A federal judge has ordered the release of court documents pertaining to the criminal hacking case against the late Internet activist Aaron Swartz, albeit with certain caveats including the redaction of any personally identifying information the documents contain.

Reuters reports that U.S. District Judge Nathaniel Gorton in Boston demanded all personal identities of witnesses and law enforcement personnel named in the court documents be redacted before their release. The documents, which may reveal the extent that MIT and JSTOR played in Swartz’ prosecution, will be edited out of fear of vigilante justice against those named in the Swartz documents.

"The estate's interest in disclosing the identity of individuals named in the production, as it relates to enhancing the public's understanding of the investigation and prosecution of Mr. Swartz, is substantially outweighed by the interest of the government and the victims in shielding their employees from potential retaliation," Gorton wrote in his ruling (available here as a PDF).

In July 2011, Swartz was accused of 13 felony counts of hacking after setting out to “liberate” more than 4 million academic articles by copying them from JSTOR and MIT’s servers and releasing them for free on the internet. This January, Swartz committed suicide before the case went to trial, sparking widespread grief and outrage across the Internet.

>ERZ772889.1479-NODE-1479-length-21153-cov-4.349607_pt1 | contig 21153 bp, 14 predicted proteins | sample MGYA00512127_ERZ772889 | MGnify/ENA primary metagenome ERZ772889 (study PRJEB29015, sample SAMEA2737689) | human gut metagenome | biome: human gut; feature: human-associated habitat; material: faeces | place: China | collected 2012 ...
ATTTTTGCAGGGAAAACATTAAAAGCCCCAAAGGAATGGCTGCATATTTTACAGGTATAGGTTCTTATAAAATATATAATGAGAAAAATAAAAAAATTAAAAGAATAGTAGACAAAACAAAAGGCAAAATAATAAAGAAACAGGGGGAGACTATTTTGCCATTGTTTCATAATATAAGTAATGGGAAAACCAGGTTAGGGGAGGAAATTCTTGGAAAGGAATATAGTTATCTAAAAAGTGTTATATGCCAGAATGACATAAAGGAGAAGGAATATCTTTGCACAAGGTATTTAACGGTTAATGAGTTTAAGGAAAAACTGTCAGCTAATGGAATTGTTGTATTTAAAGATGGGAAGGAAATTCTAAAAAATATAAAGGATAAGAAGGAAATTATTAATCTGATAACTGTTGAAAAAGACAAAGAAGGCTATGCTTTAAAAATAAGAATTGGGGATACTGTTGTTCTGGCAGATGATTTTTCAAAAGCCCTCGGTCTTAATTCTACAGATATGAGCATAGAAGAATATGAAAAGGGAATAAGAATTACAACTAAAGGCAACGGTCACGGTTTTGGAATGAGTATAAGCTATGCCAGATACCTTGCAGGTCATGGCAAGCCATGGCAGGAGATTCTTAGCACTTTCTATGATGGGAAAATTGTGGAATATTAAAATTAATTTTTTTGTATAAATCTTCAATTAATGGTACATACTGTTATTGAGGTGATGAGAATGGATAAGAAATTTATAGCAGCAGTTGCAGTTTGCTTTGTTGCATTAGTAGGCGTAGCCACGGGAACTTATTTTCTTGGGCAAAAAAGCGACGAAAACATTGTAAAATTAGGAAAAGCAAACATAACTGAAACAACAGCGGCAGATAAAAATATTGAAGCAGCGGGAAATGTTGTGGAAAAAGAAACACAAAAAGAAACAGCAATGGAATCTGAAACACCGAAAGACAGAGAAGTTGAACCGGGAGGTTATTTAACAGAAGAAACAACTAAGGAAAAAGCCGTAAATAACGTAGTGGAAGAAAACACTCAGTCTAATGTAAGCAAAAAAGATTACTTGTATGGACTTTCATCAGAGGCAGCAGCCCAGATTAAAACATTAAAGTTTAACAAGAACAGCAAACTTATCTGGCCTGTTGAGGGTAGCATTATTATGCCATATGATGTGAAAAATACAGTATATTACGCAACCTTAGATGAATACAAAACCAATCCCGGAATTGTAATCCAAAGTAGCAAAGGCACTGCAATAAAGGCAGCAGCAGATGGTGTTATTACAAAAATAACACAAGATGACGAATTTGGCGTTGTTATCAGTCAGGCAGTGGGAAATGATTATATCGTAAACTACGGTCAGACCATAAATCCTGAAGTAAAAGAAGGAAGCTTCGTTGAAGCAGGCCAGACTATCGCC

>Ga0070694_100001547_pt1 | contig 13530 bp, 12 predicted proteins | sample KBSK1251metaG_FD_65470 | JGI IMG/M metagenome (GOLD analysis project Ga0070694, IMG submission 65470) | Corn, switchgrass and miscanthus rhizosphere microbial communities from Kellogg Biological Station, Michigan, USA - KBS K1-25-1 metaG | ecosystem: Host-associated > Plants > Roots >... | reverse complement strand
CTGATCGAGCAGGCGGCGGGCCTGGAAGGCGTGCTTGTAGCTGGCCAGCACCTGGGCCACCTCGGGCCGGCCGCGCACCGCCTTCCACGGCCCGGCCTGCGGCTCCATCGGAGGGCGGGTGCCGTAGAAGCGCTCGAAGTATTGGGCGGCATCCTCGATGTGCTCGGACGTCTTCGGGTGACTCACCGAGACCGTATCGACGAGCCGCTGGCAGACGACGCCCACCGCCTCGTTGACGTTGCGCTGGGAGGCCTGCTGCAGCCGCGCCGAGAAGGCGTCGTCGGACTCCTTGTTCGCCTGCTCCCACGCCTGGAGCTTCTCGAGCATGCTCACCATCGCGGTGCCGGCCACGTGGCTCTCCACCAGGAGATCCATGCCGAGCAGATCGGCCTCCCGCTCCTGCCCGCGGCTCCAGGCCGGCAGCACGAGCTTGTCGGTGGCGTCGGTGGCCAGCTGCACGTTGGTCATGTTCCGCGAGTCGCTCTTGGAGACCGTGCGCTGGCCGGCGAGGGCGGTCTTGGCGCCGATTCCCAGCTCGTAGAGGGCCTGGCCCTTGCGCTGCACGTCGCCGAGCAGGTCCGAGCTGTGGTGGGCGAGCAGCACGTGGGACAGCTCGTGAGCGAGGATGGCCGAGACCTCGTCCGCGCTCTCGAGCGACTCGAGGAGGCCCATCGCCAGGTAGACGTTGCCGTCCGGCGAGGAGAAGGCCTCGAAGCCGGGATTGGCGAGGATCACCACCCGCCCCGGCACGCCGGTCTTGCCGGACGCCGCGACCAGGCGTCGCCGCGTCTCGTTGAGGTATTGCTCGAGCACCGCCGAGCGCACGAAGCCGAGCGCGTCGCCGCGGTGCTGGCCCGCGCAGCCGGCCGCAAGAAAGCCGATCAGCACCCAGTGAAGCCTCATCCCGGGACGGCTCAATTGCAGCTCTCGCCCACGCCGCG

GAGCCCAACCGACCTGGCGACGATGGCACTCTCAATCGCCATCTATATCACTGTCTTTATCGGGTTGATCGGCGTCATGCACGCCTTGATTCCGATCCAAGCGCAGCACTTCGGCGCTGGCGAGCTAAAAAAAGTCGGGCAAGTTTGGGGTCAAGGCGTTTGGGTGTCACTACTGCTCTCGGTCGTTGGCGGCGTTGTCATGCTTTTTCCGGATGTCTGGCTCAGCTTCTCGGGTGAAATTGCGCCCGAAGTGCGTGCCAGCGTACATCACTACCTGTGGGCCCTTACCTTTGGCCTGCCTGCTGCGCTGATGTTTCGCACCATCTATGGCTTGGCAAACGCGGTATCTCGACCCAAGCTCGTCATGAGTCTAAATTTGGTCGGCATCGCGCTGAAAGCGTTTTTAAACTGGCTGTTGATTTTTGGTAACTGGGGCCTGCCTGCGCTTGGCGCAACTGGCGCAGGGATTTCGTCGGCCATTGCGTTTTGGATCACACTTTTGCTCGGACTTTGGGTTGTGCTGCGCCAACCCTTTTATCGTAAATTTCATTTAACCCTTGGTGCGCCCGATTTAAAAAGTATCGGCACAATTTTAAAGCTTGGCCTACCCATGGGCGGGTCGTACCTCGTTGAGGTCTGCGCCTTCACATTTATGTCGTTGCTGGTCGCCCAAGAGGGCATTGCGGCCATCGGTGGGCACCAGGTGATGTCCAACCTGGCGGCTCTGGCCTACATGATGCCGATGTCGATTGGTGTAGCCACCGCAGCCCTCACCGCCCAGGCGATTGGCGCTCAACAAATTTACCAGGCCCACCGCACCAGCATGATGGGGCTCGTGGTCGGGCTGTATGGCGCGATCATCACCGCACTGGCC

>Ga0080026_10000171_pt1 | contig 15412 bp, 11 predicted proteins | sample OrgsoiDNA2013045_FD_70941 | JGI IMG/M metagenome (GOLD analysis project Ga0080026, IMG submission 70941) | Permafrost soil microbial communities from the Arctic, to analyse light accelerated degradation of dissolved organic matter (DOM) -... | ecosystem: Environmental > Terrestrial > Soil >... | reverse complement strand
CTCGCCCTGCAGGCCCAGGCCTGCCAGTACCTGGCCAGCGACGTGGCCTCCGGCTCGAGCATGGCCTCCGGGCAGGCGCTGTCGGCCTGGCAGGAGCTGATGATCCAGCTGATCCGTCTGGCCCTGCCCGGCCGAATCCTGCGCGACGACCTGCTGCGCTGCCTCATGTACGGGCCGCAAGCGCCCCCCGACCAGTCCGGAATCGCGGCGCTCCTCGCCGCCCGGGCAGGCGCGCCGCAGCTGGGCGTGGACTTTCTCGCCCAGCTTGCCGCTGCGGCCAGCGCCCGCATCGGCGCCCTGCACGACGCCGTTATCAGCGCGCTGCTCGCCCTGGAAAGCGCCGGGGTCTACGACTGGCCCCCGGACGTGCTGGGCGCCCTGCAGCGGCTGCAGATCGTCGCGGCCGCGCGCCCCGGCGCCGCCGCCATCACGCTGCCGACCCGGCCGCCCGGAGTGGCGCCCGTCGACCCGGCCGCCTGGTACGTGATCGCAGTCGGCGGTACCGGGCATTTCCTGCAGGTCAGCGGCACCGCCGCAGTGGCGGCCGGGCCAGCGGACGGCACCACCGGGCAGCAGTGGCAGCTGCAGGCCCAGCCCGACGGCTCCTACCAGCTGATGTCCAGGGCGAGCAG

After Swartz’s suicide, Internet freedom activists began targeting officials at MIT and JSTOR over their possible role in pushing the felony cases against him. Swartz was a well-respected Internet pioneer for helping create both RSS and Reddit, and his death only seemed to turn him into a martyr in the online community. 

Files related to Swartz and his prosecution are currently under a protective order, but are scheduled to be released to the public. However, because of fear over possible reprisal against MIT and JSTOR officials, Gorton opted to release the documents related to Swartz’s prosecution, but only in a censored version. According to CNET, those involved in the litigation have until May 26 to propose an alternate version of the protective order, though MIT has already agreed to release the documents.